Journal of Behavioral Medicine

, Volume 37, Issue 6, pp 1180–1192

What keeps a body moving? The brain-derived neurotrophic factor val66met polymorphism and intrinsic motivation to exercise in humans

  • Ann E. Caldwell Hooper
  • Angela D. Bryan
  • Martin S. Hagger


Individuals who are intrinsically motivated to exercise are more likely to do so consistently. In previous research, those with at least one copy of the methionine (met) allele in the brain-derived neurotrophic factor gene (BDNF; rs6265) had greater increases in positive mood and lower perceived exertion during exercise. This study examined whether genotype for BDNF is also related to intrinsic motivation, measured by self-report during a treadmill exercise session and a free-choice behavioral measure (continuing to exercise given the option to stop) among 89 regular exercisers (age M = 23.58, SD = 3.95). Those with at least one copy of the met allele reported greater increases in intrinsic motivation during exercise and were more likely to continue exercising when given the option to stop (55 vs. 33 %). Results suggest that underlying genetic factors may partially influence perceptions of inherent rewards associated with exercise and might inform the development of individually targeted interventions.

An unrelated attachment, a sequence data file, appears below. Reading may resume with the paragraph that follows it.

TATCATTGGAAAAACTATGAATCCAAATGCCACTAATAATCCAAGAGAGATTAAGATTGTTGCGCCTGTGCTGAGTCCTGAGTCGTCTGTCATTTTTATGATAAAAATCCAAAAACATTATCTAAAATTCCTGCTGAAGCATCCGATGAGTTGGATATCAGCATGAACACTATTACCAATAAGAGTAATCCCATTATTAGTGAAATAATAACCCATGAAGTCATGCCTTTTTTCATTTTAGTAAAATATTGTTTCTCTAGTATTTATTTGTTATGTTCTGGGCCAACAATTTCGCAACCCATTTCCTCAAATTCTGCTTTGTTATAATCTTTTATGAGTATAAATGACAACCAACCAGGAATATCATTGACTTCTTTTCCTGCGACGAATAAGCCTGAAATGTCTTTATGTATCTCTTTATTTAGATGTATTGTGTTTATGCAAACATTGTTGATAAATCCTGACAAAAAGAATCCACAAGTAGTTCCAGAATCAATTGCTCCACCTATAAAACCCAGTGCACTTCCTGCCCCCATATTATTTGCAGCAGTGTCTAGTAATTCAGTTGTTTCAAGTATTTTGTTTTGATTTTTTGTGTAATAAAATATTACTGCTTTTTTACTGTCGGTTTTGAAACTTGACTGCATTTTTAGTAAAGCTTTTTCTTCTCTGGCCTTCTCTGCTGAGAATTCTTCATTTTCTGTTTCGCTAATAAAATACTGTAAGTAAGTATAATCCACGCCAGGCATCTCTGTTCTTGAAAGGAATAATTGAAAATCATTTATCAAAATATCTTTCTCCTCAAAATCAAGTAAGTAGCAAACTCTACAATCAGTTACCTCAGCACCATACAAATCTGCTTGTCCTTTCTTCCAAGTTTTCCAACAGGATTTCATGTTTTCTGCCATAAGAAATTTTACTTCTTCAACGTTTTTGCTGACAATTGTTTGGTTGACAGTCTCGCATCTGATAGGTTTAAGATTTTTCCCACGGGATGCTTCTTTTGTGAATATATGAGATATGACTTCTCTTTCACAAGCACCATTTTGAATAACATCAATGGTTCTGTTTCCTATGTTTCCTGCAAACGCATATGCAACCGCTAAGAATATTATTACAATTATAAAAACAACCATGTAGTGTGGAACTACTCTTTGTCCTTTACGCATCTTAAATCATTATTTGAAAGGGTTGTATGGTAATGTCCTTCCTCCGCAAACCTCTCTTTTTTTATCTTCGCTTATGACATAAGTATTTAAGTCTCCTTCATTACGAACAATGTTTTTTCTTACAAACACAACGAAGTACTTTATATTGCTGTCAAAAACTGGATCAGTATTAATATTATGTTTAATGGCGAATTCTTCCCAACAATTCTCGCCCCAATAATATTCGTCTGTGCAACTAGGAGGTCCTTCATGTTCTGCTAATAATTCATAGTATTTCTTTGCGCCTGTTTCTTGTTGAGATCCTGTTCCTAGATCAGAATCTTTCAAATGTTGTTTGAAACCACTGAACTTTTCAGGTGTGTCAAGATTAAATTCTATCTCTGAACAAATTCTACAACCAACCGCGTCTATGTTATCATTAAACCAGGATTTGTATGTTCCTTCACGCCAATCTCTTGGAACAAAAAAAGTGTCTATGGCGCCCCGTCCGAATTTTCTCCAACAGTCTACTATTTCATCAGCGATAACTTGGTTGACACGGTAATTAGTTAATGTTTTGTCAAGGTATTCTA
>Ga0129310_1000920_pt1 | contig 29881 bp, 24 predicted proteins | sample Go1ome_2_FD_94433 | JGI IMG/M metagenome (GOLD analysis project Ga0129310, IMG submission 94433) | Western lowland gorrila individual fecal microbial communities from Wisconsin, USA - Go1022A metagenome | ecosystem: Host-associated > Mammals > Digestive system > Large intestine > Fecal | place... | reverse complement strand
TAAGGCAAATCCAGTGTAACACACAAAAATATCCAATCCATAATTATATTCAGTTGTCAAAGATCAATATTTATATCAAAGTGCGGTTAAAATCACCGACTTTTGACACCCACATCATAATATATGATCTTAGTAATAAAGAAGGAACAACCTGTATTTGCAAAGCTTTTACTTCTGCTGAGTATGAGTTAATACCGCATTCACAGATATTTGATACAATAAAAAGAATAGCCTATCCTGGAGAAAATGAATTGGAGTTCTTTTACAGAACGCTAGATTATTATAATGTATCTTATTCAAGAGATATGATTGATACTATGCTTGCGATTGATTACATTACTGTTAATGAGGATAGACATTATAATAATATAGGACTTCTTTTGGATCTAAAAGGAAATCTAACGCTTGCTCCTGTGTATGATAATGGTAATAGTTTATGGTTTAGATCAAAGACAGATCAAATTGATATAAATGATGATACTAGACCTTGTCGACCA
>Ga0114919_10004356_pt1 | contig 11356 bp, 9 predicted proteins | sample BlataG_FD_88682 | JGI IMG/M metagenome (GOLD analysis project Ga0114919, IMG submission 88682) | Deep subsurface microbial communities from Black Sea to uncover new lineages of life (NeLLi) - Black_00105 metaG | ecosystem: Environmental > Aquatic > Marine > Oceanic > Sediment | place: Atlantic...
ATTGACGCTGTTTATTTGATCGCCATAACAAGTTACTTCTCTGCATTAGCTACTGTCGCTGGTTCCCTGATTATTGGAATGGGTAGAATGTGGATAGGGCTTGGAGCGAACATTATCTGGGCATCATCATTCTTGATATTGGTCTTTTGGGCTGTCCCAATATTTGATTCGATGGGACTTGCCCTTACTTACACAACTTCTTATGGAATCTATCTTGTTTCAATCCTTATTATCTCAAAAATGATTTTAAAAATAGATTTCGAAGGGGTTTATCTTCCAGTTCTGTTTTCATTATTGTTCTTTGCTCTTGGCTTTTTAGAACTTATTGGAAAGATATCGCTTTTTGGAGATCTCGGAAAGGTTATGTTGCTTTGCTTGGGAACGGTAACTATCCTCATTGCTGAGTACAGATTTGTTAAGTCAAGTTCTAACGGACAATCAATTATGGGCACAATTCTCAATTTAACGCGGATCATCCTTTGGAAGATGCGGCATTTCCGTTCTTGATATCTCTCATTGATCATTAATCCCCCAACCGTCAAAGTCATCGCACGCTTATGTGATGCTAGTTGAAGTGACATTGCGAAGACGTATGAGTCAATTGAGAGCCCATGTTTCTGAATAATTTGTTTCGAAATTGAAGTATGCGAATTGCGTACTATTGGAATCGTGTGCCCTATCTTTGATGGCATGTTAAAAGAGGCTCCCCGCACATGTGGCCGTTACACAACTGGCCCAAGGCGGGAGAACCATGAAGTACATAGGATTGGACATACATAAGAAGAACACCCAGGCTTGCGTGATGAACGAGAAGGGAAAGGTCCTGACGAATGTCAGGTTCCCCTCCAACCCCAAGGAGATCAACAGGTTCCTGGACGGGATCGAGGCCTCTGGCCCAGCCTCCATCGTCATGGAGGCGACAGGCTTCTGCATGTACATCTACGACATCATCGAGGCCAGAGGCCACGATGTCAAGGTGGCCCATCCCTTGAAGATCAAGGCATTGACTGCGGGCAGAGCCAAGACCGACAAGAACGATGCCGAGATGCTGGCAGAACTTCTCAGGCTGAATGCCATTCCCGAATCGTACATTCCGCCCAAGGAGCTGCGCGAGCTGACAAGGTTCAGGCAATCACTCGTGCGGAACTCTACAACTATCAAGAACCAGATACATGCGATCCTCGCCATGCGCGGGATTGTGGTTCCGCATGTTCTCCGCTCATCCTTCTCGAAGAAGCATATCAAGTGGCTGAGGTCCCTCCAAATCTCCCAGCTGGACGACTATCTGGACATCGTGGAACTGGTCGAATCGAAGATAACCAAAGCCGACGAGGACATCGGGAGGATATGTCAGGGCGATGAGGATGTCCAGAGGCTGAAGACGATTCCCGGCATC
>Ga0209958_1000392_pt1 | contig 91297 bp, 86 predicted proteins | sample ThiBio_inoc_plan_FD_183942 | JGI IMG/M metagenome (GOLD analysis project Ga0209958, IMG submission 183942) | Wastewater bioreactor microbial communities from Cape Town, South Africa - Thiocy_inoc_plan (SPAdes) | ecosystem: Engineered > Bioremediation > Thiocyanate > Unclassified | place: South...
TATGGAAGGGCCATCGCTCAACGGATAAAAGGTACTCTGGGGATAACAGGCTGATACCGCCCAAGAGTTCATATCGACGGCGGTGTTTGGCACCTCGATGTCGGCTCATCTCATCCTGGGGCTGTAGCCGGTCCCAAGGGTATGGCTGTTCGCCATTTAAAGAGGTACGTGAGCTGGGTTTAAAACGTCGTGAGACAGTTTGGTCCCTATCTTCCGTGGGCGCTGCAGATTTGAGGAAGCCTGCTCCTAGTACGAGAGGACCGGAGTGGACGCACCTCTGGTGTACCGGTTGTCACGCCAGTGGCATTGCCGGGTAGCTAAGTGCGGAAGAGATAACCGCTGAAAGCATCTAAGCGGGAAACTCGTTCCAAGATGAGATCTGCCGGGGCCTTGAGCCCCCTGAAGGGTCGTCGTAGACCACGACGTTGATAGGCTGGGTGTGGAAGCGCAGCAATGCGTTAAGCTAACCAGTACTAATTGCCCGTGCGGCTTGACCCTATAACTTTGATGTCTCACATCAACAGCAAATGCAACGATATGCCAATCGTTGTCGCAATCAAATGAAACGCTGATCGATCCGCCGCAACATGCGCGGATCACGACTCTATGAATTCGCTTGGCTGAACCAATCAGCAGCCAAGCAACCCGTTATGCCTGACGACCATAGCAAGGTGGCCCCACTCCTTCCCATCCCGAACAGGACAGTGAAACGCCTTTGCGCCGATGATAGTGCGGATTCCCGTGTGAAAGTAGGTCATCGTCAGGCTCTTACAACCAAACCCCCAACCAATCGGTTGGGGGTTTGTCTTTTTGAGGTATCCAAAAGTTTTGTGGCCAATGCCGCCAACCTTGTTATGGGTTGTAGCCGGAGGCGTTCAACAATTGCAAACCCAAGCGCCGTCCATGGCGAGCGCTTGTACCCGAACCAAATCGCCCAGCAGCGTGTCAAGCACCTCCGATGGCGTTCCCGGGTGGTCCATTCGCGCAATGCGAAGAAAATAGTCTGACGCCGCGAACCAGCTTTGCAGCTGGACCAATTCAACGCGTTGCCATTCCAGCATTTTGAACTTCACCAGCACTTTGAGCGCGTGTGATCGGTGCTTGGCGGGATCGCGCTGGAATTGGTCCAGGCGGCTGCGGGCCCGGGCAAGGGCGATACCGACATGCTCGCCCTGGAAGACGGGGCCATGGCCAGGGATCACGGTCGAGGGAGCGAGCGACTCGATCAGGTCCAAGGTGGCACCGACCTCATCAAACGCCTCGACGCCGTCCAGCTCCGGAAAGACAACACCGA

BDNF val66met polymorphism Genetics Intrinsic motivation Exercise Humans 

Supplementary material

10865_2014_9567_MOESM1_ESM.doc (48 kb)
Supplementary material 1 (DOC 49 kb)

Copyright information

© Springer Science+Business Media New York 2014

Authors and Affiliations

  • Ann E. Caldwell Hooper
    • 1
    • 4
  • Angela D. Bryan
    • 2
  • Martin S. Hagger
    • 3
  1. 1.Department of PsychologyUniversity of New MexicoAlbuquerqueUSA
  2. 2.Department of Psychology and NeuroscienceUniversity of ColoradoBoulderUSA
  3. 3.Health Psychology and Behavioral Medicine Research Group, School of Psychology and Speech PathologyCurtin UniversityPerthAustralia
  4. 4.Department of AnthropologyEmory UniversityAtlantaUSA

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